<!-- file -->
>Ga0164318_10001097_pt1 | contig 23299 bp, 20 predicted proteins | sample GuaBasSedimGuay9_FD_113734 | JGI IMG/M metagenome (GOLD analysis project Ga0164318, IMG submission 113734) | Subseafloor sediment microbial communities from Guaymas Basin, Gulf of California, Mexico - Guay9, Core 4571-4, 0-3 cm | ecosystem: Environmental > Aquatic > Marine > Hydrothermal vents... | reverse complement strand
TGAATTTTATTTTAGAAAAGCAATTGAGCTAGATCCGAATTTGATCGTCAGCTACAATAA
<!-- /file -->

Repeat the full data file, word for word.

>Ga0164318_10001097_pt1 | contig 23299 bp, 20 predicted proteins | sample GuaBasSedimGuay9_FD_113734 | JGI IMG/M metagenome (GOLD analysis project Ga0164318, IMG submission 113734) | Subseafloor sediment microbial communities from Guaymas Basin, Gulf of California, Mexico - Guay9, Core 4571-4, 0-3 cm | ecosystem: Environmental > Aquatic > Marine > Hydrothermal vents... | reverse complement strand
TGAATTTTATTTTAGAAAAGCAATTGAGCTAGATCCGAATTTGATCGTCAGCTACAATAA